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UER Forum > UE Main > The lengths at which one will go to set the scene (Viewed 409 times)
C E C 


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The lengths at which one will go to set the scene
< on 7/26/2020 11:07 PM >
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I have been really admiring some Instagram urbexer’s seemingly uncanny ability to score many, many “dreamhouses.” I’m talking vintage furniture, family photographs and personal mementos... y’all know the drill. The Holy Grail type find. One artist in particular must have dozens of houses like such on her page.

Now don’t get me wrong, I have found a couple places like that in my day as well. I know it’s possible.

After viewing all these houses, I was determined to up my game and you know, be more bold with scouting, started thinking that I’d better start knocking shit off that potential list, etc etc... UNTIL I saw a video of a shoot on Instagram from another accomplished explorer.

In this video, it looked like dude and his buddies literally went item by item and sorted out all the best objects from what seemed to be a giant pile of generic abandoned trash. They then shoveled all the garbage to the other side of the room and literally set up the perfect scene from there with the objects they had already found in the trash pile.

Boy do I feel naive! Does any one else do this?! It’s genius in some regards. I have always been biased against creating scenes and think they can come off as cliché and tacky when overdone... but now I feel like maybe I have been robbing myself of some good opportunities.

I guess my biggest question is how to guarantee yourself the time to shoot if spending that much time cleaning up and rearranging.

I’m fascinated by this and would love to hear from anyone who knows more.




Explorer Zero 


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Re: The lengths at which one will go to set the scene
< Reply # 1 on 7/26/2020 11:44 PM >
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Sounds like an episode of Antiques Roadshow





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RAYGUN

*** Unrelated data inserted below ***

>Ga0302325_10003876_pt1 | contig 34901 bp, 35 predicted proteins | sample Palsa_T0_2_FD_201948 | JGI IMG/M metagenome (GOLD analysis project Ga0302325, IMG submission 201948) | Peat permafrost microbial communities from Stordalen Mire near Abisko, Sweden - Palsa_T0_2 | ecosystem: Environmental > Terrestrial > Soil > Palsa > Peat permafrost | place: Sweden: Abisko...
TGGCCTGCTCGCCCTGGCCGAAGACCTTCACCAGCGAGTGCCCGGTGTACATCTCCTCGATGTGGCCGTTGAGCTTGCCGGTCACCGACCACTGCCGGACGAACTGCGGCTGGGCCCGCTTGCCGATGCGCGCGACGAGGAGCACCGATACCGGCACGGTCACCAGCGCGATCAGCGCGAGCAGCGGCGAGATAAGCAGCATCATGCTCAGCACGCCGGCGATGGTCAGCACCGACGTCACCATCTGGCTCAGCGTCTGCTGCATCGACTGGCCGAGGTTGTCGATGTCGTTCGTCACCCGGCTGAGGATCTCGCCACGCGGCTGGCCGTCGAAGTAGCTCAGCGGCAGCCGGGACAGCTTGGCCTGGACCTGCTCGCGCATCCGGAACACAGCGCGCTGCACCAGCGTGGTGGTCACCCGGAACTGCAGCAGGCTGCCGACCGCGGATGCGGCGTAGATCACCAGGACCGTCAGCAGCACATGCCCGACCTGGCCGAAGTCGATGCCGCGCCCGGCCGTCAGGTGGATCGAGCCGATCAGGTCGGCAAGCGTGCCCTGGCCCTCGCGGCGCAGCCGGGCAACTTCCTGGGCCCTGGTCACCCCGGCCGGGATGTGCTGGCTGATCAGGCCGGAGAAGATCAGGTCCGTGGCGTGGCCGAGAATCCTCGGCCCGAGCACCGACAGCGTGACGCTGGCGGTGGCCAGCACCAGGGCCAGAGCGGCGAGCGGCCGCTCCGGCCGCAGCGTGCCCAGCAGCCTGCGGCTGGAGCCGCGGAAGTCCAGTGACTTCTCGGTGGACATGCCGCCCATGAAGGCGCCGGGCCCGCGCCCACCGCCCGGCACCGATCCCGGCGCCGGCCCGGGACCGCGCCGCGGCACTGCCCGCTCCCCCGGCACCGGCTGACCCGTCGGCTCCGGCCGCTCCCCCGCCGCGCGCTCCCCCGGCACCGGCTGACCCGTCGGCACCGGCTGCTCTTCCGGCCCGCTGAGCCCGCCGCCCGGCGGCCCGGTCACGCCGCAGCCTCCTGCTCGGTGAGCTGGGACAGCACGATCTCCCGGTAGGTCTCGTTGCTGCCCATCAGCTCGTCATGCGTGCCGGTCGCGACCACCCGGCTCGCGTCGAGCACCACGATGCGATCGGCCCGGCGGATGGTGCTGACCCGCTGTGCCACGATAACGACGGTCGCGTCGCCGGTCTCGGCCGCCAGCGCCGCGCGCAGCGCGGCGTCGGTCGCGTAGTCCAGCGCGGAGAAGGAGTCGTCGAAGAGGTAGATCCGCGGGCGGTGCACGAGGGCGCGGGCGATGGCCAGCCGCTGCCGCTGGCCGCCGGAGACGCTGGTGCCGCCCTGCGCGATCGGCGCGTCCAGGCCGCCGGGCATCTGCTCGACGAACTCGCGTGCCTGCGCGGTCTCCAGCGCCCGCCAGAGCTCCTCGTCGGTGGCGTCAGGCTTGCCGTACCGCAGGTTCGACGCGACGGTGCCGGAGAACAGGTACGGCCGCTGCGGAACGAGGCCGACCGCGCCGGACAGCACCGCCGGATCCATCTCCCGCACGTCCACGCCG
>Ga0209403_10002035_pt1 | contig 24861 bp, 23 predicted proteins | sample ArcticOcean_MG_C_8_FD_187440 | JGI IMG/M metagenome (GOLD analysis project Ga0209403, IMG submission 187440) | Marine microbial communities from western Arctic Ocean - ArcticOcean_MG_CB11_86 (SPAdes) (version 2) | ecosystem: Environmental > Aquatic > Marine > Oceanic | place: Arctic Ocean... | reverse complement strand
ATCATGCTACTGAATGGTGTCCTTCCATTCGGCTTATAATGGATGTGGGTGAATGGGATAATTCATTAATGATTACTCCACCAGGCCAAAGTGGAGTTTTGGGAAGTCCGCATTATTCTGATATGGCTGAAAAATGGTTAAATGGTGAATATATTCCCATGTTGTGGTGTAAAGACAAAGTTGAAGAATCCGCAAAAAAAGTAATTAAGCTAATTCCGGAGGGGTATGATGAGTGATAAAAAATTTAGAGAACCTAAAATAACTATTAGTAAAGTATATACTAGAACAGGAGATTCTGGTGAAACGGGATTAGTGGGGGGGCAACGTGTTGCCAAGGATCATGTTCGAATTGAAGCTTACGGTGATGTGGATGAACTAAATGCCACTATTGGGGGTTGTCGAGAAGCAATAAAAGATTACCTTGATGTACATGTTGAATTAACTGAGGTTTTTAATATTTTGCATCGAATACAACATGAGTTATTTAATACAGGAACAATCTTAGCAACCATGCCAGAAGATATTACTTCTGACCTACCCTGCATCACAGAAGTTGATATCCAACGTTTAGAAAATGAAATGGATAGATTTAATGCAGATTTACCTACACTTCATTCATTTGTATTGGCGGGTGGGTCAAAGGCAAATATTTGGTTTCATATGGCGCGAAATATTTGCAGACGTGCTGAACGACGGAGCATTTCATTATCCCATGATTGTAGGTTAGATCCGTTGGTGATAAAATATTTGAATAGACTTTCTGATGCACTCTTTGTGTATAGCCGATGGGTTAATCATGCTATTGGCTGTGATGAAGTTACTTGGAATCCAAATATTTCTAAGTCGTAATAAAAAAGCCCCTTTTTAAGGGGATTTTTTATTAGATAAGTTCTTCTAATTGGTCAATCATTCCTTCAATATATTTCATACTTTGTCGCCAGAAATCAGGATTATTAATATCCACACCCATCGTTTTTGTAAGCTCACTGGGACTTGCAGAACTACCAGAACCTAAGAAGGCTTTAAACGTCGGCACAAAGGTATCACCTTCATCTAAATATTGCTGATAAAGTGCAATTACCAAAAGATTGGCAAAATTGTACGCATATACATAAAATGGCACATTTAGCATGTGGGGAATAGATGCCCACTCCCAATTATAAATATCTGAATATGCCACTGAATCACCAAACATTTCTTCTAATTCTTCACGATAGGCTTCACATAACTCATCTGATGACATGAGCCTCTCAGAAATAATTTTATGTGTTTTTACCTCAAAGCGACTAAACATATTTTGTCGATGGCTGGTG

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Re: The lengths at which one will go to set the scene
< Reply # 2 on 7/27/2020 2:40 PM >
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I find location photographs that have been set up and arranged go against the very nature of urban exploration. Intervention ... rearranging, cleaning and tidying up in the end looks like an obviously staged sterile clichés of what the explorer mistakenly thought would look nice but in reality is not true to the spirit of times natural process of decay. It's not a true document of the abandoned space but an idealized representation. I find the photographs of untouched abandoned places more interesting to look at without the hand of the explorer involved in the process. Even hate bad graffiti ... but that's another topic already discussed.




RAYGUN
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ClementRSedona 


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Re: The lengths at which one will go to set the scene
< Reply # 3 on 7/27/2020 3:54 PM >
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I hate setups. It's like said before, against what urban exploration goal is, to explore places abandonned and left to natural decay.

Wanting to set up the place better or with 'scenes' make me cringe.

The only thing i like to do is "clean" or replace a room like it was before vendals. I will not touch the decay or will not add random stuff to make the shot better or "bait-er".

Here is a video me and my friend did after a place we wanted to shoot/explore for a long time got trashed. Based on older pictures we put back the room like it was before.





Il y a toujours un moyen.
Steed 


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Re: The lengths at which one will go to set the scene
< Reply # 4 on 7/27/2020 4:37 PM >
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I will move things to take a photograph. Most likely that means bringing something into brighter light, rather than rearranging the whole room. If possible it's best to leave things where they are, but if you're talking about books or photos scattered on the floor, you pretty well have to touch them. I also try to place everything back how I found it after.




mookster 


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Re: The lengths at which one will go to set the scene
< Reply # 5 on 7/27/2020 6:15 PM >